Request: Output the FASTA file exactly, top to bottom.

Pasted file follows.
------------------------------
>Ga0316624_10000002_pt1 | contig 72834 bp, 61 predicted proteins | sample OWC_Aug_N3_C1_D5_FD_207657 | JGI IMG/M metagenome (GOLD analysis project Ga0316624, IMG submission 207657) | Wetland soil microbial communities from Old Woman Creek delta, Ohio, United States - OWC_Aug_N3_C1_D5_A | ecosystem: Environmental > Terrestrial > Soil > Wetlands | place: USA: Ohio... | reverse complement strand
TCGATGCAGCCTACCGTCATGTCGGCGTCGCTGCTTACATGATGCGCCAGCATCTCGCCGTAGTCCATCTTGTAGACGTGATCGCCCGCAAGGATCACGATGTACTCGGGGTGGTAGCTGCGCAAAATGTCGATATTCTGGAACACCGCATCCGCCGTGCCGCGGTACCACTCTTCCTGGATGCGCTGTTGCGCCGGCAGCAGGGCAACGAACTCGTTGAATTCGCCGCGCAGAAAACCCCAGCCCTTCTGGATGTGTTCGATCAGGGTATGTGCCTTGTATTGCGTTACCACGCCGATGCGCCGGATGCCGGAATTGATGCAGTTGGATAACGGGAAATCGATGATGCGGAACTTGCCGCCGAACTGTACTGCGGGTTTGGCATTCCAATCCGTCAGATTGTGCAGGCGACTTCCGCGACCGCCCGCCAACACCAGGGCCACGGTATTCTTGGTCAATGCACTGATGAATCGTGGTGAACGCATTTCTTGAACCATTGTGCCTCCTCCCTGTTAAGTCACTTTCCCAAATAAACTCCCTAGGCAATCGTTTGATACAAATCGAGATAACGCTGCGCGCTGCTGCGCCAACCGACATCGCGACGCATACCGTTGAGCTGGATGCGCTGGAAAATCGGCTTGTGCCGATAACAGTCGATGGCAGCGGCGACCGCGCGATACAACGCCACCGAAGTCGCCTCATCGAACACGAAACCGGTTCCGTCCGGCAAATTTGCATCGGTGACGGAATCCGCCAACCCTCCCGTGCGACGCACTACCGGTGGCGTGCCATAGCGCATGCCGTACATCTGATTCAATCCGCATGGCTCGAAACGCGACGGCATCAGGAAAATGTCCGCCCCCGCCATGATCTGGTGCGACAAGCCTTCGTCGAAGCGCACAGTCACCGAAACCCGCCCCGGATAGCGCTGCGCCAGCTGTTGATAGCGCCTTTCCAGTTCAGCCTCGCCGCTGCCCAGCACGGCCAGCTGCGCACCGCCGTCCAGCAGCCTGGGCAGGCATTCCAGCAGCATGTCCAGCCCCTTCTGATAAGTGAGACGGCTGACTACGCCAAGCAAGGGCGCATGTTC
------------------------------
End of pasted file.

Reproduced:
>Ga0316624_10000002_pt1 | contig 72834 bp, 61 predicted proteins | sample OWC_Aug_N3_C1_D5_FD_207657 | JGI IMG/M metagenome (GOLD analysis project Ga0316624, IMG submission 207657) | Wetland soil microbial communities from Old Woman Creek delta, Ohio, United States - OWC_Aug_N3_C1_D5_A | ecosystem: Environmental > Terrestrial > Soil > Wetlands | place: USA: Ohio... | reverse complement strand
TCGATGCAGCCTACCGTCATGTCGGCGTCGCTGCTTACATGATGCGCCAGCATCTCGCCGTAGTCCATCTTGTAGACGTGATCGCCCGCAAGGATCACGATGTACTCGGGGTGGTAGCTGCGCAAAATGTCGATATTCTGGAACACCGCATCCGCCGTGCCGCGGTACCACTCTTCCTGGATGCGCTGTTGCGCCGGCAGCAGGGCAACGAACTCGTTGAATTCGCCGCGCAGAAAACCCCAGCCCTTCTGGATGTGTTCGATCAGGGTATGTGCCTTGTATTGCGTTACCACGCCGATGCGCCGGATGCCGGAATTGATGCAGTTGGATAACGGGAAATCGATGATGCGGAACTTGCCGCCGAACTGTACTGCGGGTTTGGCATTCCAATCCGTCAGATTGTGCAGGCGACTTCCGCGACCGCCCGCCAACACCAGGGCCACGGTATTCTTGGTCAATGCACTGATGAATCGTGGTGAACGCATTTCTTGAACCATTGTGCCTCCTCCCTGTTAAGTCACTTTCCCAAATAAACTCCCTAGGCAATCGTTTGATACAAATCGAGATAACGCTGCGCGCTGCTGCGCCAACCGACATCGCGACGCATACCGTTGAGCTGGATGCGCTGGAAAATCGGCTTGTGCCGATAACAGTCGATGGCAGCGGCGACCGCGCGATACAACGCCACCGAAGTCGCCTCATCGAACACGAAACCGGTTCCGTCCGGCAAATTTGCATCGGTGACGGAATCCGCCAACCCTCCCGTGCGACGCACTACCGGTGGCGTGCCATAGCGCATGCCGTACATCTGATTCAATCCGCATGGCTCGAAACGCGACGGCATCAGGAAAATGTCCGCCCCCGCCATGATCTGGTGCGACAAGCCTTCGTCGAAGCGCACAGTCACCGAAACCCGCCCCGGATAGCGCTGCGCCAGCTGTTGATAGCGCCTTTCCAGTTCAGCCTCGCCGCTGCCCAGCACGGCCAGCTGCGCACCGCCGTCCAGCAGCCTGGGCAGGCATTCCAGCAGCATGTCCAGCCCCTTCTGATAAGTGAGACGGCTGACTACGCCAAGCAAGGGCGCATGTTC